Old Hack
02-06-2014, 05:24 PM
I think Amazon has disabled its tagging feature now, Barbara: might you be referring to key words, used in the book's description? Just a thought.

Inky
02-06-2014, 06:02 PM
It IS hard work. And, there's always someone patting you on the shoulder with suggestions and encouragement; someone always tearing you down. Somehow, you figure out how to walk right down the middle--tiptoe.

But, when you check your stats, and you're on the same page as big name authors, there's this moment...gawking, tearing up, laughing, fist-pumping--it's overwhelming.

Then to go from top 100, to top 20...

I thank Indie movies. They've been so successful, people are now more accepting of Indie authors, whereas, 'Self Publishing' used to be a dirty word coughed into a fist.
And, always, you're learning, perfecting, learning, studying...

What many forget is that we DON'T have the big name publishers with their handy STAFF. No copy editors, no cover artists. Sure, some covers are cheesy, but it's what's inside that should be considered--difficult, because the cover is what gravitates you to the book in the first place.
Personally, I think, no matter how many times we edit, there's always gonna be that bloody glitch that gets away from us.
My first blunder was Chaper Two.
Yep.
Chaper.
How many programs had my work been put through; how many times read with the naked eye, and CHAPER wasn't discovered???
*facepalm*
Bless the readers who overlooked that and still offered great reviews!! There are truly some wonderful people out there.

Barbara R.
02-06-2014, 08:49 PM
I think Amazon has disabled its tagging feature now, Barbara: might you be referring to key words, used in the book's description? Just a thought.

Yes, thank you! I knew I had it wrong when I posted, but was insufficiently caffeinated to come up with the right word.

Trapjaw
02-08-2014, 02:29 PM
According to a very interesting experiment, targeting specific sub-genres has a great deal to do with self-publishing success, along with cover art and savvy use of tag words on Amazon. The writer in question published a "first novel" under a pseudonym and it debuted at the top of that genre's list. You can read about it here (http://barbararogan.com/blog/?p=777).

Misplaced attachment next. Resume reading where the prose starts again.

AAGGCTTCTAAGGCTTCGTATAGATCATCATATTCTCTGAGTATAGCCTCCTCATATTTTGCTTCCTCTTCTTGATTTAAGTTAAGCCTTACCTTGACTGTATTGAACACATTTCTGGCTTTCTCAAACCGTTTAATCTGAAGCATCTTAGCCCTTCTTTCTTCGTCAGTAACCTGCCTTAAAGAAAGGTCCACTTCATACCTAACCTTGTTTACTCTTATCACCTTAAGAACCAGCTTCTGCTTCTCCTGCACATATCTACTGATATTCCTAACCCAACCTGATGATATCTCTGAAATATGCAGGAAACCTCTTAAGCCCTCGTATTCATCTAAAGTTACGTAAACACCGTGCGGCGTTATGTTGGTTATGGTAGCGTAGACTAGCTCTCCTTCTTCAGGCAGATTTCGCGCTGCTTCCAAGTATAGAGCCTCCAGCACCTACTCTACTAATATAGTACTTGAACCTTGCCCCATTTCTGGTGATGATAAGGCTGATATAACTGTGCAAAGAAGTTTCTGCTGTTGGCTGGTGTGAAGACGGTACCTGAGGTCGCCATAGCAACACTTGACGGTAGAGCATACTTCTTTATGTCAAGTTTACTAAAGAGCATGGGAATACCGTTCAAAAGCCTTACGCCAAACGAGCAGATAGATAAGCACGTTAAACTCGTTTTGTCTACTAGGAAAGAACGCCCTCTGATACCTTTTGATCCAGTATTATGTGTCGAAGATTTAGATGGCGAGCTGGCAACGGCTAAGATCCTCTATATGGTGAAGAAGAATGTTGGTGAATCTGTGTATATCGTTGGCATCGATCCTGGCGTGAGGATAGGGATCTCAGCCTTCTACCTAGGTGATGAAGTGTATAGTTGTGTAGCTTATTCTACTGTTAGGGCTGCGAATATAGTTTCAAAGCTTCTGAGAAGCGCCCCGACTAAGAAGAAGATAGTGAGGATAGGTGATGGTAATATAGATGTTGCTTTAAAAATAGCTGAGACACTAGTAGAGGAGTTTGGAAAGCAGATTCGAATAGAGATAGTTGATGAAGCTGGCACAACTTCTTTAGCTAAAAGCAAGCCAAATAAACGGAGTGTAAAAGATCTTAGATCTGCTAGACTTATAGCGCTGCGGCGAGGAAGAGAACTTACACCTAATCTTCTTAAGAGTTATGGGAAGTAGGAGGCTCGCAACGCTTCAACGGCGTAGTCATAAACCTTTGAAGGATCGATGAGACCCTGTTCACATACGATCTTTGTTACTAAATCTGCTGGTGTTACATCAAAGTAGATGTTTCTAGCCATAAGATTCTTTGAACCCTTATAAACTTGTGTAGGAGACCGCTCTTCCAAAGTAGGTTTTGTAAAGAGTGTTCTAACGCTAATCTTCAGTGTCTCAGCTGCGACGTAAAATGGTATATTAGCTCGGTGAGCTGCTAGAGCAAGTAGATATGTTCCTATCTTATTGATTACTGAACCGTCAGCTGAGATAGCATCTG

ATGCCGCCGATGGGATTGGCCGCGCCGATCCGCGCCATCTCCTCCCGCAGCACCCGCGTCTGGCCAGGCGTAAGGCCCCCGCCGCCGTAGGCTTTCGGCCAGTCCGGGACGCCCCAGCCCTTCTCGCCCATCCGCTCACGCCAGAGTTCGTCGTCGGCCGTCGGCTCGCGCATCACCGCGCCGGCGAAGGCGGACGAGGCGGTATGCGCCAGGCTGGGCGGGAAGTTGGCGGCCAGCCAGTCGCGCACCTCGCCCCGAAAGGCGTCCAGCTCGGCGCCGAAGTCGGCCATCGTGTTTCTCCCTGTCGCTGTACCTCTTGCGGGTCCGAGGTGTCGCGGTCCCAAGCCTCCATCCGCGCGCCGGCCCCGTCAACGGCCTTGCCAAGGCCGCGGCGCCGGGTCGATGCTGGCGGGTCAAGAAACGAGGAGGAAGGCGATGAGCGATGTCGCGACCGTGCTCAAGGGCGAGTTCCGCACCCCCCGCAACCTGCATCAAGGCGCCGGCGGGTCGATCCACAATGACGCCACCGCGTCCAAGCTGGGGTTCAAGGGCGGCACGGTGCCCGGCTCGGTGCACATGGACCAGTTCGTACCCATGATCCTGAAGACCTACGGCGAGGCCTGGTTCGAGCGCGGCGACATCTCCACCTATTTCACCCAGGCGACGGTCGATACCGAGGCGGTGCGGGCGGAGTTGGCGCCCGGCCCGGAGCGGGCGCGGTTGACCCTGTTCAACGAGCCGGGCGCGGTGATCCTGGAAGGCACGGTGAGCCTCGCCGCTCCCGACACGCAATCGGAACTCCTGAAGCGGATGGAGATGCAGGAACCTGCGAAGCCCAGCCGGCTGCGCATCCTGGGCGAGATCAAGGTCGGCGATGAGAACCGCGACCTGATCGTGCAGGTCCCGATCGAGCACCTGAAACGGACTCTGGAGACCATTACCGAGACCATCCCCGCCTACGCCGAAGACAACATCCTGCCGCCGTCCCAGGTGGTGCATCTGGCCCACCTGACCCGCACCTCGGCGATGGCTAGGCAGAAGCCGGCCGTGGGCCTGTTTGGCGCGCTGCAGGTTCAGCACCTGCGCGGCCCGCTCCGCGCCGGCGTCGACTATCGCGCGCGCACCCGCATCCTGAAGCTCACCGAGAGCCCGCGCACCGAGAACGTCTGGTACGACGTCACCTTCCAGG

That ^ is a fantastic blog entry! I wish it had been posted in my thread, as a lot of the talk about my books was about how they are difficult to fit into any specific genre. When I read this, I felt as if it were me talking.

I now feel quite inspired to pull off my own experiment like this, to write something quick, and VERY geared towards one specific genre.


It IS hard work. And, there's always someone patting you on the shoulder with suggestions and encouragement; someone always tearing you down. Somehow, you figure out how to walk right down the middle--tiptoe.

But, when you check your stats, and you're on the same page as big name authors, there's this moment...gawking, tearing up, laughing, fist-pumping--it's overwhelming.

Then to go from top 100, to top 20...

I thank Indie movies. They've been so successful, people are now more accepting of Indie authors, whereas, 'Self Publishing' used to be a dirty word coughed into a fist.
And, always, you're learning, perfecting, learning, studying...

What many forget is that we DON'T have the big name publishers with their handy STAFF. No copy editors, no cover artists. Sure, some covers are cheesy, but it's what's inside that should be considered--difficult, because the cover is what gravitates you to the book in the first place.
Personally, I think, no matter how many times we edit, there's always gonna be that bloody glitch that gets away from us.
My first blunder was Chaper Two.
Yep.
Chaper.
How many programs had my work been put through; how many times read with the naked eye, and CHAPER wasn't discovered???
*facepalm*
Bless the readers who overlooked that and still offered great reviews!! There are truly some wonderful people out there.

Lord knows it's hard, hard work. And yes, no matter how good you *think* you've got it... Someone is going to come at you with fresh criticisms. Which is a great thing - being kept on our toes keeps us sharp, keeps us striving for improvement.

And yes, there will always be the typo that evades your eyes (and those of others, often enough) even after 20 edits! Don't feel too bad about it - I've found typos in trade published books too (not often, mind you... But it happens from time to time!)

Barbara R.
02-08-2014, 07:55 PM
That ^ is a fantastic blog entry! I wish it had been posted in my thread, as a lot of the talk about my books was about how they are difficult to fit into any specific genre. When I read this, I felt as if it were me talking.

I now feel quite inspired to pull off my own experiment like this, to write something quick, and VERY geared towards one specific genre.

Glad you found it interesting; I did too. Let us know how your experiment pans out.

benluby
02-08-2014, 10:16 PM
Sadly, the cover is the first step, well, after the blurb, so that people will actually SEE the cover when they search for a specific genre. Then of course, you have the chosen...those lucky/popular ones that stand at the top, easily seen and, for the readers seeking nearly instant gratification, they probably won't bother scrolling through several more book covers to find another.
So, lots of factors to consider. Blurb, cover, and a good snapshot. Otherwise, you might have a sale a month, regardless of how well your story is written.